'The secret to being an excellent middle leader? A master plan and a mission statement'

16th July 2017 at 12:01
A middle leader has to teach, lead, manage and learn – it's one of the most challenging roles in any school. One experienced teacher shares the secrets of his success

This September, thousands of teachers will become “middle leaders”, a position that I have previously argued is one of the most challenging in any school; it is the only job that requires teaching, leading, managing and learning – full time.

It asks a classroom teacher to seamlessly develop strings to their bow that are, in many cases, completely foreign to their natural skill set. It’s often presumed that great teachers will be great leaders and managers.

However, the diversity of middle leadership positions, the sheer variety of tasks that need to be undertaken, mean that teachers need to transform themselves, almost instantly, into genuine “all-rounders”. Bearing this in mind, it's staggering how many teachers with less than two years’ experience in the classroom become heads of department.

While not bashing the obvious talent of these individuals, one can’t help but wonder what diversifying your role so early in your career does for the development of your own teaching in the classroom. Either way, whenever you take on a head of department role, you know you are in for a rollercoaster of emotions, a new surprise most days and a “to do list” that will be bigger than you could ever imagine.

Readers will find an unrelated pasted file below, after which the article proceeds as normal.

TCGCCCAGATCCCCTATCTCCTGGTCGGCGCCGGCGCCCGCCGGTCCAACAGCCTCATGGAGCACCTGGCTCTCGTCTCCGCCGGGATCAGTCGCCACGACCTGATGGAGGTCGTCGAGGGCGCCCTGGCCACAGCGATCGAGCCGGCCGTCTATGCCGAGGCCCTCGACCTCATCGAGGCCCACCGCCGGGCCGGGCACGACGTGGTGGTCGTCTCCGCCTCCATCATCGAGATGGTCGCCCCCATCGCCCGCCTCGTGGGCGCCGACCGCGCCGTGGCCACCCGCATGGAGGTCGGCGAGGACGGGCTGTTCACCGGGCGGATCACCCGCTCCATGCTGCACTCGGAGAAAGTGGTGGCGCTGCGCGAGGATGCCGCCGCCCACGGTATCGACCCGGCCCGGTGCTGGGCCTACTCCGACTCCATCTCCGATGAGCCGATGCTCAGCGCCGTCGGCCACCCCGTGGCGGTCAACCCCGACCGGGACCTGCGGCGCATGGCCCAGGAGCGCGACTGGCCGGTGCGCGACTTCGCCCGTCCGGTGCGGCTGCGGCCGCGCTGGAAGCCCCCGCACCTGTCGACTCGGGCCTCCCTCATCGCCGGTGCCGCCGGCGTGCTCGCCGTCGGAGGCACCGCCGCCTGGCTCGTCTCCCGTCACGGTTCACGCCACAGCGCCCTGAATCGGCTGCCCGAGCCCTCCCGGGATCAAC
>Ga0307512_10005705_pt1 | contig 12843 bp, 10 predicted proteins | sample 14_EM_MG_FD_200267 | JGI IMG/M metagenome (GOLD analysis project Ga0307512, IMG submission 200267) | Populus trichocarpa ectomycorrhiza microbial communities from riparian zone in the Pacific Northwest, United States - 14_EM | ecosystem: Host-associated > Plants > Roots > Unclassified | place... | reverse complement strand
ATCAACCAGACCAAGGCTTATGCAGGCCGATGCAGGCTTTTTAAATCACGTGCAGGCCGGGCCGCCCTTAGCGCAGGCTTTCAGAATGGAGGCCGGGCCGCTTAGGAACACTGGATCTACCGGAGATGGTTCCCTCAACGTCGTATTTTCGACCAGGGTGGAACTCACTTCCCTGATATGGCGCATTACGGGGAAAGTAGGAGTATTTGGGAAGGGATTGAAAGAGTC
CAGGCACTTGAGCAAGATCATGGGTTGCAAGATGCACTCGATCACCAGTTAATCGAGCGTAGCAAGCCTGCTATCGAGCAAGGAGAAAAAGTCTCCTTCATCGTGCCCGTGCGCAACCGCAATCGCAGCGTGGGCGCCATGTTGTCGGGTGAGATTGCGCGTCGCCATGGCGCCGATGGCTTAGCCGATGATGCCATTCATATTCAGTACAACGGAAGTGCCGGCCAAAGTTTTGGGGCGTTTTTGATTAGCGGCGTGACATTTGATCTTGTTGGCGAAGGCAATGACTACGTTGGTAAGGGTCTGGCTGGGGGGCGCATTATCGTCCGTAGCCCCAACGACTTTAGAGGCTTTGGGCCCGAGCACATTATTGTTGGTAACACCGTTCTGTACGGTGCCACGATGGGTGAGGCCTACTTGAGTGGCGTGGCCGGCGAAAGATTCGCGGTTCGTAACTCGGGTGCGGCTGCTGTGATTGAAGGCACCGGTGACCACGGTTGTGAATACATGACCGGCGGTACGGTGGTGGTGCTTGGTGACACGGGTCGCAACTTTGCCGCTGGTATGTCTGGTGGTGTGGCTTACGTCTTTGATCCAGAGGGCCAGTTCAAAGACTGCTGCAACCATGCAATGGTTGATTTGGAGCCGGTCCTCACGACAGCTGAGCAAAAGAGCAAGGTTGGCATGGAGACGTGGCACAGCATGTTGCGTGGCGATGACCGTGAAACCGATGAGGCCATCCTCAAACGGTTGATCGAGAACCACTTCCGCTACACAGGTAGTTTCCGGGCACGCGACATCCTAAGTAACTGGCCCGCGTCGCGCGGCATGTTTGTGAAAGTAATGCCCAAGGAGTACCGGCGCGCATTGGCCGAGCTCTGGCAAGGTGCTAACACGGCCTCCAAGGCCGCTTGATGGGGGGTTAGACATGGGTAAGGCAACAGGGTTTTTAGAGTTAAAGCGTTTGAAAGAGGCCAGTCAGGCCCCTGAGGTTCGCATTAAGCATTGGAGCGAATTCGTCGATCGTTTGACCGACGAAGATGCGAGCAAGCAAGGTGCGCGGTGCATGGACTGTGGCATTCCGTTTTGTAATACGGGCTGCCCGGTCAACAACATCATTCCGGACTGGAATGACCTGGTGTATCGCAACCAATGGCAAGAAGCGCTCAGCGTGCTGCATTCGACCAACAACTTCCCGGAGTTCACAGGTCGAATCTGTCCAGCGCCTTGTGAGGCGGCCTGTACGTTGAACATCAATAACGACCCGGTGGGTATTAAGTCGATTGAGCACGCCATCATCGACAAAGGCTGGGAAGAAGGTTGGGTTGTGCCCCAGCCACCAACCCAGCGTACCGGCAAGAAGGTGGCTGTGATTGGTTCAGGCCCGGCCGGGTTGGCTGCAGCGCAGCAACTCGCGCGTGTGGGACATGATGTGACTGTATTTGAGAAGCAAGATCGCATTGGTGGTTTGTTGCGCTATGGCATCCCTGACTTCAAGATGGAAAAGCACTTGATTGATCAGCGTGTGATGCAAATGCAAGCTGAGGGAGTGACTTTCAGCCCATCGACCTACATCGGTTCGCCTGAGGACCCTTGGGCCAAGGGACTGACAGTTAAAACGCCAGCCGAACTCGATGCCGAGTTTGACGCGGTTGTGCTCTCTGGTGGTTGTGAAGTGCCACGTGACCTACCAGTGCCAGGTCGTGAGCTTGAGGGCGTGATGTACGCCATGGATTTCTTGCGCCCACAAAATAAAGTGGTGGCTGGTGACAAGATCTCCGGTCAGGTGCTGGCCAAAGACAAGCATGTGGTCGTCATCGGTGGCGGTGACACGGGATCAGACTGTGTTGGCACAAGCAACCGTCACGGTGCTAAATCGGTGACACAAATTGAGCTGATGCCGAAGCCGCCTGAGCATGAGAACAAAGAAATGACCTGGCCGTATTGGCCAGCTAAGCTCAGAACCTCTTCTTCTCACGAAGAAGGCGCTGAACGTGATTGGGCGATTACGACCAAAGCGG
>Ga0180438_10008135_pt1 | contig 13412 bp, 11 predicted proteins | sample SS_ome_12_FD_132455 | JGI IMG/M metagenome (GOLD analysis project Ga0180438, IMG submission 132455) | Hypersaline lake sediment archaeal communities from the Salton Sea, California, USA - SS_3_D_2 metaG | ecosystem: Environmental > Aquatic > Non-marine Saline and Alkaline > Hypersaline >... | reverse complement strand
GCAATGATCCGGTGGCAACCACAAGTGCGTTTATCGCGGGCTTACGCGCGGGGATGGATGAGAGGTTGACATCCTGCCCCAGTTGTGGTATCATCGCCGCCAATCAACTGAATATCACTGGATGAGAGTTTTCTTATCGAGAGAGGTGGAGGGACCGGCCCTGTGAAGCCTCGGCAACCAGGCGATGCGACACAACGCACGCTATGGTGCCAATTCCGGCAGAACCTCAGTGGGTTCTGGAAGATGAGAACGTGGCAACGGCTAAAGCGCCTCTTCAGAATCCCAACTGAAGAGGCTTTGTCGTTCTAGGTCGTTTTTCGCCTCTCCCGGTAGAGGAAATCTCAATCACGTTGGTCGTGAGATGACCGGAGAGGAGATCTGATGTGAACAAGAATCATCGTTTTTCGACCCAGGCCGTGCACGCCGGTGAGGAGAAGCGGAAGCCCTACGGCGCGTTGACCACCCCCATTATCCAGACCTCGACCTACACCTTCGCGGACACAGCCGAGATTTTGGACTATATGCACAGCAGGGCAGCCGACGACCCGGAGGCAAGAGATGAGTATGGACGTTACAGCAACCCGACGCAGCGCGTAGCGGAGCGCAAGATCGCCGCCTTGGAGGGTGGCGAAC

When I became a head of history for the first time back in 2013, I’d already held two leadership positions in my previous school (whole school literacy coordinator and skills curriculum coordinator) and had completed the SSAT developing leader's qualification.

However, nothing could prepare me for the rough and tumble of being in the heart of the action in a new school as a brand new subject leader. I felt like I stood up to the challenge well; I taught lessons, I managed the staff, I responded to each and every email request diligently, I tried to attack every single problem.

However, as time went on, I realised something was missing. I was firefighting but I wasn’t dealing with the cause of the blaze.

I needed something to underpin what I was doing – something succinct to aim for and something tangible to aspire towards; a vision or a mission or something along those lines. I didn’t have it.

I had lots of ideas, made lots of positive moves but I don’t think I had that underlying rudder to guide my decision-making process for “the greater good”. And it's damn hard to figure that out (and carve out the time) before or even during your early months as a HoD – you are fighting so hard professionally every day just to keep your head above the water.

Visionary thinking

However, sitting down and actually thinking, very carefully, about what you want to achieve and why is paramount to any future success you might have. To embed real change, you need that “master plan”.

So, this was mine. Obviously, I formed this in my context today; I’m a head of history again, in a new school, four years on.